Michaela Rae

Wednesday, July 15, 2009

Cacheuta & 2 decades of life

The past 4 days were incredible. Along with the other leaders of Corazones Abiertos, Beth & I went up to a place in the Andes called Cacheuta. The cabañas we stayed in were surrounded by beathtaking mountains & crystal clear rivers. A truly refreshing change of pace & scenery.

The first couple days the ladies held meetings. A few of which I participated in, others during which I went exploring. The meetings I participated in were really great. I finally got to see some of the inner workings of Corazones Abiertos. It is truly a powerful ministry. I find it unfortunate that there are so few ministries similar to it. I was encouraged in learning many stories of God's healing power in the lives of the ladies there. I was also challenged to examine myself & I realized new areas inwhich I need healing & transformation.

During one of the meetings Monday, I decided to climb a mountain. My Florida eyes did not do my surroundings justice. It was not until I started the climb (literally on all 4s at times) that I began to realize the scale & magnificance of what was before & around me. When I reached my destination - the top - I sat for a long time, thinking on things like: how much water it must have taken for the world to be completely flooded, what the earth must look like from the perspective of a bird & how it is that I am able to pray to the Creater of the heavens & the earth.

Tuesday, was my birthday & I was convinced 10 minutes after waking up to walk with Pablito, the 14 year old son of one of the women there, to see how much it cost to go horse back riding. Reluctantly I went...it's so cold in the morning, I hadn't eaten & it's especially tough for me to communicate in another language in the morning! Pablito was full of questions. He kept asking me things I either didn't understand or didn't know how to answer. I found it odd that he kept wanting to show me random things & take the long route of walking for everything. But when I arrived back to the cabaña, I discovered a wonderful surprise brunch from all the ladies! It was so sweet of them. It nearly brought me to tears. They even had a little bag full of gifts for me. One of which was a 850g bar of white chocolate!!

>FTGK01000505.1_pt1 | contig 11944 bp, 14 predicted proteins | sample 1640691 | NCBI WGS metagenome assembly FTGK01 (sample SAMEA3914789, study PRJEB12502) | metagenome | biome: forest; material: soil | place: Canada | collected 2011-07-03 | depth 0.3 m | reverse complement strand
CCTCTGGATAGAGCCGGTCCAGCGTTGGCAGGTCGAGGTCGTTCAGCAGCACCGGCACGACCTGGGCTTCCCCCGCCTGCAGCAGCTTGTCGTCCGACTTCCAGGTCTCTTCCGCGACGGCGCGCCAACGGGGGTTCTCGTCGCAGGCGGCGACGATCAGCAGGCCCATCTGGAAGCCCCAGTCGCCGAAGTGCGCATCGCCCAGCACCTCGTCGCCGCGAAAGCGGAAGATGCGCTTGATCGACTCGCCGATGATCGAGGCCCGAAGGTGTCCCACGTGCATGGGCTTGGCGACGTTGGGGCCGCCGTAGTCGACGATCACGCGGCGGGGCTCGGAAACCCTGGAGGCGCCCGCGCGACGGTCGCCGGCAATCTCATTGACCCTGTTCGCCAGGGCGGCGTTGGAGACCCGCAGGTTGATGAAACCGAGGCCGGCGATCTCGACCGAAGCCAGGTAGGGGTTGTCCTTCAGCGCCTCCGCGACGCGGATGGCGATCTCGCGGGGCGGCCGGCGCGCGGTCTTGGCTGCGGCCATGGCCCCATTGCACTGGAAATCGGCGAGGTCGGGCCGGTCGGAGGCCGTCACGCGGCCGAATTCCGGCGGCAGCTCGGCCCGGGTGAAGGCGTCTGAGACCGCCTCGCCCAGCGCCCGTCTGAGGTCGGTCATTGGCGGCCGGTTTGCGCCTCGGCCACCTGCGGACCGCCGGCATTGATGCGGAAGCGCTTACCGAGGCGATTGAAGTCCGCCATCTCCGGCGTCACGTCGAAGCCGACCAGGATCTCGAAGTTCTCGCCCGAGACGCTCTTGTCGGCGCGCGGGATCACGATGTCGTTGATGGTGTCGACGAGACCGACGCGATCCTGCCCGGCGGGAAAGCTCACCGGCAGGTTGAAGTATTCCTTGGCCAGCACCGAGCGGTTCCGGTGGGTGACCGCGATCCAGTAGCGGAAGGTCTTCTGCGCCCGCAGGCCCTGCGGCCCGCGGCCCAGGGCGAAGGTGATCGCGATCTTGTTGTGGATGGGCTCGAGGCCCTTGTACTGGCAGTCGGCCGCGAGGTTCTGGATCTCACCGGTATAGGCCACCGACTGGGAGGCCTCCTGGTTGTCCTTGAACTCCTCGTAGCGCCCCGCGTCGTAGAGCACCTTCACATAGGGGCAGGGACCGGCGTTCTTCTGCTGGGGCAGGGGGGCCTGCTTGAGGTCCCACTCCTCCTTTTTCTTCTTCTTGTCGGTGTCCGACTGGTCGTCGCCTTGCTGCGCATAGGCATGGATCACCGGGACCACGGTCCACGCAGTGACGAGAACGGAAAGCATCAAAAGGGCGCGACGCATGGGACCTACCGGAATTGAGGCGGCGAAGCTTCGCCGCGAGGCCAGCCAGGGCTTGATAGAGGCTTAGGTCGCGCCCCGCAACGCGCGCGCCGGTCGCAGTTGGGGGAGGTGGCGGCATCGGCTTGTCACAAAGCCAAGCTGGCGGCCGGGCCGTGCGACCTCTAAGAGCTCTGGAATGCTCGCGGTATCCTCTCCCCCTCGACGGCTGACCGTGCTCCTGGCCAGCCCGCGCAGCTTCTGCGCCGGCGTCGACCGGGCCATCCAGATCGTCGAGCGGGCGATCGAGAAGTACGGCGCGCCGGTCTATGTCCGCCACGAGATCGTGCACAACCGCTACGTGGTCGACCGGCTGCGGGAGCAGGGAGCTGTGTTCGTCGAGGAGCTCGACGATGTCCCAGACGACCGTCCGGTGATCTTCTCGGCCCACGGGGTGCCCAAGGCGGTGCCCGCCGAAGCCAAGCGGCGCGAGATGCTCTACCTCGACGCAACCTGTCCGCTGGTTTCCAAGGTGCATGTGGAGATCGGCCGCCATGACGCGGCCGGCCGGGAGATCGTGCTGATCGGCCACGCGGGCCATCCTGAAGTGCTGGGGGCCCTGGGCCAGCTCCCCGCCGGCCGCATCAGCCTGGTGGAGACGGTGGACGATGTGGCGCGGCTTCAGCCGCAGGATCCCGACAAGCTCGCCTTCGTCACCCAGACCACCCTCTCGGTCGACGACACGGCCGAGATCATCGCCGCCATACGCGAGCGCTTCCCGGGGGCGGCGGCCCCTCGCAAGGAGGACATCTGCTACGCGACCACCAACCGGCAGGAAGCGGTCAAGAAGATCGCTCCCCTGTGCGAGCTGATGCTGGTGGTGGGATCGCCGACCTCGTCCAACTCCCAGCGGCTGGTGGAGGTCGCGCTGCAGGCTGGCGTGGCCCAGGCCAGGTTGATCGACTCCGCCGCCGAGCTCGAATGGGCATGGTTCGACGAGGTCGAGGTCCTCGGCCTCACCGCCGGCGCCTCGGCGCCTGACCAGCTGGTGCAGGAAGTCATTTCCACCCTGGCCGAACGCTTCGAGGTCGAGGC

I had a wonderful birthday! I missed sharing it with family & friends, but for it being a birthday in another country, with a bunch of people I hardly know, I couldn't have asked for anything better. =) I believe out of all the time I have spent here thus far, I have been the most content & at peace these past few days. Thank you for your prayers =).

I have a special prayer request for this comming weekend. One of the CA leaders, Claudia, has an incredible story. She & her husband were a drug dealers for many years. Now a Christian, Claudia chose to leave her husband who, although dying of AIDS, continually abused her physically. She now has a ministry to drug addicts. She regularly visits very poor barrios (neighborhoods) to minister. I asked her if I could go & she said I can this Saturday. It is dangerous to visit these barrios unless you are familiar to the people there or you go with someone who is. Claudia understands the lifestyle of the people & is respected by many. She has instructed me to wear the trashiest clothes I have, to not wear jewerly or anything that would draw attention & to hide my camera until she gives the "ok" to take photos.
I desire to see how these people live, to gain a better understanding of reality. I know by going, my perspective in life will be challenged.

Love you all!

Saturday, July 11, 2009


Yes, la epidemia de gripe is sweeping throughout Argentina, but never fear...

the masks the government is telling you to wear are indeed stylish!